In this work, we developed multi-focal optical illumination in conjunction with ultrasonic array detection to achieve both optical resolution and high speed for photoacoustic imaging. Figure 1 illustrates the principles of the multi-focal optical-resolution photoacoustic microscopy (MFOR-PAM). For photoacoustic excitation, a tunable dye laser (Cobra, Sirah, Germany), pumped by a Q-switched Nd:YLF laser (INNOSLAB, Edgewave, Germany), was used. The laser system (with Rhodamine 6G laser dye) had a peak output at 570 nm with a ~20-nm tuning range, and was operated at a pulse repetition rate up to 1.3 kHz. To provide multi-focal optical illumination, a microlens array (11-1640-123-000, SUSS MicroOptics, Switzerland) was used. The microlens array consists of a 20 × 40 quadratic grid of spherical microlenses with 250-μm center-to-center spacing. Each microlens has a diameter a few micrometers smaller than 250 μm and an effective focal length ~1.2 mm—which is also its working distance. In theory, it can produce a diffraction-limited focus with a radius of ~4 μm at waist and a Rayleigh length of ~80 μm. In this study, a line of 20 microlenses from the microlens array was used, providing 20 focused optical illumination spots along x (Figure 1). The distance between two nearby spots, determined by the pitch of the microlens array, was 250 μm, greater than the ~80-μm acoustic lateral resolution of our ultrasound array.
Fig. 1
Fig. 1
(Color online) Schematic of the multi-focal optical-resolution photoacoustic microscopy system. The widths of the slit and the aperture along y are 50 μm and 5 mm, respectively.
For ultrasonic detection, a linear ultrasound array was used, simultaneously detecting photoacoustic emissions from all illumination beams. The ultrasound array, with a center frequency of 30 MHz and a receiving-only bandwidth of 70%, consists of 48 elements (each has a dimension of 82 μm × 2 mm) spaced 100 μm along x. Further technical details about this array can be found in our previous publications [10, 12]. To acquire a volumetric image, the sample was scanned in the x-y plane. At each scanning position, the signals acquired from different illumination sites were reconstructed by using a photoacoustic delay-and-sum algorithm [10] followed by integrating the delay-and-summed signals into corresponding illumination lines. Of note, the use of the ultrasound array with photoacoustic reconstruction allows the spacing between adjacent optical illumination beams to be as small as the acoustic lateral resolution of the ultrasound array. Fundamentally different from simply combining multiple assemblies of a single optical focusing element and a single ultrasonic transducer, this approach enables us to position optical foci much closer to each other and potentially to scan optically at high speed.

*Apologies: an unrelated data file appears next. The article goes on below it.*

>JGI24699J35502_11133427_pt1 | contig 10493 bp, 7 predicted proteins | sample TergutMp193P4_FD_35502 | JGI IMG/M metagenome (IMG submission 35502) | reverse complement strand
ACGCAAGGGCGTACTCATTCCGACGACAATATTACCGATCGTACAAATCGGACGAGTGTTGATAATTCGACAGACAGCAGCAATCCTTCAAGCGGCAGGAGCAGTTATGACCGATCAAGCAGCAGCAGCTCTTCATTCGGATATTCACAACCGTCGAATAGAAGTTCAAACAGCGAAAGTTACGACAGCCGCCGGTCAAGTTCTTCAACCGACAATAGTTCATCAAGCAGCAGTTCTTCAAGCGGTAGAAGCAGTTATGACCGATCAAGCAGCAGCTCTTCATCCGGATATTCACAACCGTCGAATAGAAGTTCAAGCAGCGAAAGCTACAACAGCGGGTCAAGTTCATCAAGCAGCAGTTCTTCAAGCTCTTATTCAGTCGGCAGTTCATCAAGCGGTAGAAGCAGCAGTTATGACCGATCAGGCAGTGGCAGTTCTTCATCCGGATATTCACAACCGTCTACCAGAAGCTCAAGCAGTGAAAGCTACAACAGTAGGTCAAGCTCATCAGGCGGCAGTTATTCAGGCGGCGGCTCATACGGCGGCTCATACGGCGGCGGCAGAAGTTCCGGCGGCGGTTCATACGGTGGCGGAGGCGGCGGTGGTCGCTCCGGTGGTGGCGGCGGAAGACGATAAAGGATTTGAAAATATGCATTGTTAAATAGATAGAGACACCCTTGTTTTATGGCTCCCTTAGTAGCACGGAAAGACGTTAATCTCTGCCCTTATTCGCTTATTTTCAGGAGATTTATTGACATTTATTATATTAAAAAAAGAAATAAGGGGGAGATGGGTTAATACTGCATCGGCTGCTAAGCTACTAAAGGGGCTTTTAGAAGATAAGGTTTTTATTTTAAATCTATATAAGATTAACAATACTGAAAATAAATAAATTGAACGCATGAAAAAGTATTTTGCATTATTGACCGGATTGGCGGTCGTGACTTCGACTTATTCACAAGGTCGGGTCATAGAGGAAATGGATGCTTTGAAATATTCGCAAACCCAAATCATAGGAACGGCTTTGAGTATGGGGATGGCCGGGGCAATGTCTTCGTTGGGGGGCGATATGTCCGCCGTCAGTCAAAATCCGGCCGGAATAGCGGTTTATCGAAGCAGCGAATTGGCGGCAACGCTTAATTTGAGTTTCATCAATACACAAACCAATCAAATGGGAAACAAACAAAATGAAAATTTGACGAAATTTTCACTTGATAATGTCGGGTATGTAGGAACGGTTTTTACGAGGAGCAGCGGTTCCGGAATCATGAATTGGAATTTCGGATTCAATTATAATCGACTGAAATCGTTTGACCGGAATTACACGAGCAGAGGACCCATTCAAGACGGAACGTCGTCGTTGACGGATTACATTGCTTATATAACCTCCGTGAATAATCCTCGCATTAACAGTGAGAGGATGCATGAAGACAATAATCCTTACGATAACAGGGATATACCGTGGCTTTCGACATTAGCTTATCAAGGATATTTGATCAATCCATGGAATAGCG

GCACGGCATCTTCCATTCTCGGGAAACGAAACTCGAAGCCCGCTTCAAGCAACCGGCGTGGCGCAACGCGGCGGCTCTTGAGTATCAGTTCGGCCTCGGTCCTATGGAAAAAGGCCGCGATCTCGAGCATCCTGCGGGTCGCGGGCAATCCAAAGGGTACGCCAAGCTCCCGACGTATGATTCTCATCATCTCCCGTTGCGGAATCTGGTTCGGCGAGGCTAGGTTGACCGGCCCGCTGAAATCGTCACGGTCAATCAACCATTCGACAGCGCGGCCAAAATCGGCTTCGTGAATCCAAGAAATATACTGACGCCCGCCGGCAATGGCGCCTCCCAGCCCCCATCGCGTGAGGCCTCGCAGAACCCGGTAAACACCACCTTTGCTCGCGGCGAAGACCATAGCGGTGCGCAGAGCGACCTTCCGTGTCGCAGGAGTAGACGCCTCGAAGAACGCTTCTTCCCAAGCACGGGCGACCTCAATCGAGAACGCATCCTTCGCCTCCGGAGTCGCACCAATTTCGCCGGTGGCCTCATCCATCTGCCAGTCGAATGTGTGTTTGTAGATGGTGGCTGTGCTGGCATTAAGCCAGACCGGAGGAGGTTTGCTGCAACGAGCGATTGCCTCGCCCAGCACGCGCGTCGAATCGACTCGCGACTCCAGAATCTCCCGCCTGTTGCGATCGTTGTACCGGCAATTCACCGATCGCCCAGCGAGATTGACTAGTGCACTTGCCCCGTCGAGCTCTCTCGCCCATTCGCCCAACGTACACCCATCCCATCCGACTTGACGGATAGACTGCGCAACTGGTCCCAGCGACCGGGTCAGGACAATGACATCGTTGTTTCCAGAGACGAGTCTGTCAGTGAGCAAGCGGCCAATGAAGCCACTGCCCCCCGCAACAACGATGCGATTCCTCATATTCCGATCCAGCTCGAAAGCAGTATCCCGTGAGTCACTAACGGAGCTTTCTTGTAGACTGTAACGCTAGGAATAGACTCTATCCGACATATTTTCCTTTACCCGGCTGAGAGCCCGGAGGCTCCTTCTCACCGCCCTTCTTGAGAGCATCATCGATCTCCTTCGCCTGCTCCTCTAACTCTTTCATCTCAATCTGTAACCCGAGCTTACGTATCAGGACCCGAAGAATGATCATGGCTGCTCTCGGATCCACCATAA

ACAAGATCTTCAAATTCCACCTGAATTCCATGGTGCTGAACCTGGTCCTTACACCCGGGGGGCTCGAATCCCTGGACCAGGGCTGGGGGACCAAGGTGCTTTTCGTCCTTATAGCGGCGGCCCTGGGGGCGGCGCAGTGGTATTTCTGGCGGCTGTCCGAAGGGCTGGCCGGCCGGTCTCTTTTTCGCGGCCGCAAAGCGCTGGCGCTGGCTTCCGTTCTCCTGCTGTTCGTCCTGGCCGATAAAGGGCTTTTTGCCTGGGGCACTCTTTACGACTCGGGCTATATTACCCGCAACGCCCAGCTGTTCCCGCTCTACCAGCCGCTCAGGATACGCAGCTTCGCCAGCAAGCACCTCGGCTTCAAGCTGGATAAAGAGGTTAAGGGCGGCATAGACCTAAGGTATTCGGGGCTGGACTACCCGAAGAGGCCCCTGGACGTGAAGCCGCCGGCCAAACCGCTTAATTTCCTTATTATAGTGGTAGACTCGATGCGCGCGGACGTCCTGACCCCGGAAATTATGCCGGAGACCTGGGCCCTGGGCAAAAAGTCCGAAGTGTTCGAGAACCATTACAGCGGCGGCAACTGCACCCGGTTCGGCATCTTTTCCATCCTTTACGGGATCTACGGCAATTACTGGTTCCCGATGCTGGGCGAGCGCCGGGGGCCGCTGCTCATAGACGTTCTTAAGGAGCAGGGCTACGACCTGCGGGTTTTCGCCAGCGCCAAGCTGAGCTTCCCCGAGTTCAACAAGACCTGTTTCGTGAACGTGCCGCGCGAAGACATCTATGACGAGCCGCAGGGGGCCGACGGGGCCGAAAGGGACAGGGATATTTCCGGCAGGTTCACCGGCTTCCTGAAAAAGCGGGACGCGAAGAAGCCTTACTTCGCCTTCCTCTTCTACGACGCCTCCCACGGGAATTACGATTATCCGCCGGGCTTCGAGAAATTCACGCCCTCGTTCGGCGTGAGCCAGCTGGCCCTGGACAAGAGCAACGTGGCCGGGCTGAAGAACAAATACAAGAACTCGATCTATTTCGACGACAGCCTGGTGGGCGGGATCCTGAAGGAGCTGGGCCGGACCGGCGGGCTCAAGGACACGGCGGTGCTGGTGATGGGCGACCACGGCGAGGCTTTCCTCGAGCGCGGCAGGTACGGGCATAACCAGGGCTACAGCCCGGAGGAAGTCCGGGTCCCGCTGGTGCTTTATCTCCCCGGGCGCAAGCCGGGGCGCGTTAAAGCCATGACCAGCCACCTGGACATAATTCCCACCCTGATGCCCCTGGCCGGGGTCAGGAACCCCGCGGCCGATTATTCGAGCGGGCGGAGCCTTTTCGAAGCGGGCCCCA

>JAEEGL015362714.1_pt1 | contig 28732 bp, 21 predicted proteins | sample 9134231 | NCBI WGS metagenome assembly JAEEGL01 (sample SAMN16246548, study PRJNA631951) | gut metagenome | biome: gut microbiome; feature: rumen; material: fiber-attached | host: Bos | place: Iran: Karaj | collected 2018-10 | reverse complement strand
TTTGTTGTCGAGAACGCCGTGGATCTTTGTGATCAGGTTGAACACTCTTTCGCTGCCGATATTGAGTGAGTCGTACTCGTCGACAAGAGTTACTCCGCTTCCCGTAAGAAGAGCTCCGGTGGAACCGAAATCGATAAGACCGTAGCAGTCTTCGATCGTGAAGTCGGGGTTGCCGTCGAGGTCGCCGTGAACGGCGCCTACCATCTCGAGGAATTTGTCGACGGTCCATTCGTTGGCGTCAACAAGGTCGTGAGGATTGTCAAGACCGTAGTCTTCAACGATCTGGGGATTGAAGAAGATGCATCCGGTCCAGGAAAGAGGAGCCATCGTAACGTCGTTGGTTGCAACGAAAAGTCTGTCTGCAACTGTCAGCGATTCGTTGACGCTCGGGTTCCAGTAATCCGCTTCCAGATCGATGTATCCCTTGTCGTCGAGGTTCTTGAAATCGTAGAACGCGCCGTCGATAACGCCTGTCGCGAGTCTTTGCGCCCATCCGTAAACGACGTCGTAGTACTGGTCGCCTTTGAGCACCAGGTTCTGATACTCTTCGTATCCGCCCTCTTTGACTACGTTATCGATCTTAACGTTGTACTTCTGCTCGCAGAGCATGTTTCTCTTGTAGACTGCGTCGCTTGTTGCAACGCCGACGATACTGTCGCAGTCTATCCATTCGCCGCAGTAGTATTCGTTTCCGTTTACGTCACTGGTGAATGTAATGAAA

Due to the simultaneous photoacoustic excitation from the 20 illumination beams, the number of scanning steps along x was reduced 20-fold compared with that in conventional single-focus OR-PAM. In theory, this reduction could result in a 20-fold increase in imaging speed. In our system, as a proof of concept, data from the 48-channel ultrasound array are multiplexed to an 8-channel data acquisition card (Octopus 8389, GaGe Applied Technologies, USA) [10, 12], reducing the possible speed increase by 6 times. However, even with the multiplexing, our MFOR-PAM system can acquire a data set of 1000 × 500 × 200 voxels within 4 min, three to four times faster than existing mechanical scanning single-focus OR-PAM.
As measured previously, the axial resolution of our system, determined by the receiving ultrasonic bandwidth, is ~25 μm [12]. To quantify the lateral resolution, which is determined by the optical focus of the microlens array, we imaged two 6-μm diameter crossed carbon fibers, using a scanning step of 2.5 μm. Note that, after the implementation of optical focusing, the aforementioned lateral and elevational resolutions with respect to the ultrasound array have now become undistinguishable with respect to the imaging system. Hence, hereafter, both resolutions will be referred to as lateral resolution. Figure 2(a) shows a maximum amplitude projection (MAP) image of the two carbon fibers. In this report, all MAP images were formed by projecting the maximum photoacoustic amplitudes along the z axis to the x-y plane. Figure 2(b) shows the FWHM of the vertical fiber, demonstrating that the lateral resolution of our system is at least as fine as 10 μm. The contrast-to-noise ratio (CNR), measured from Fig. 2(a), is as high as 38 dB.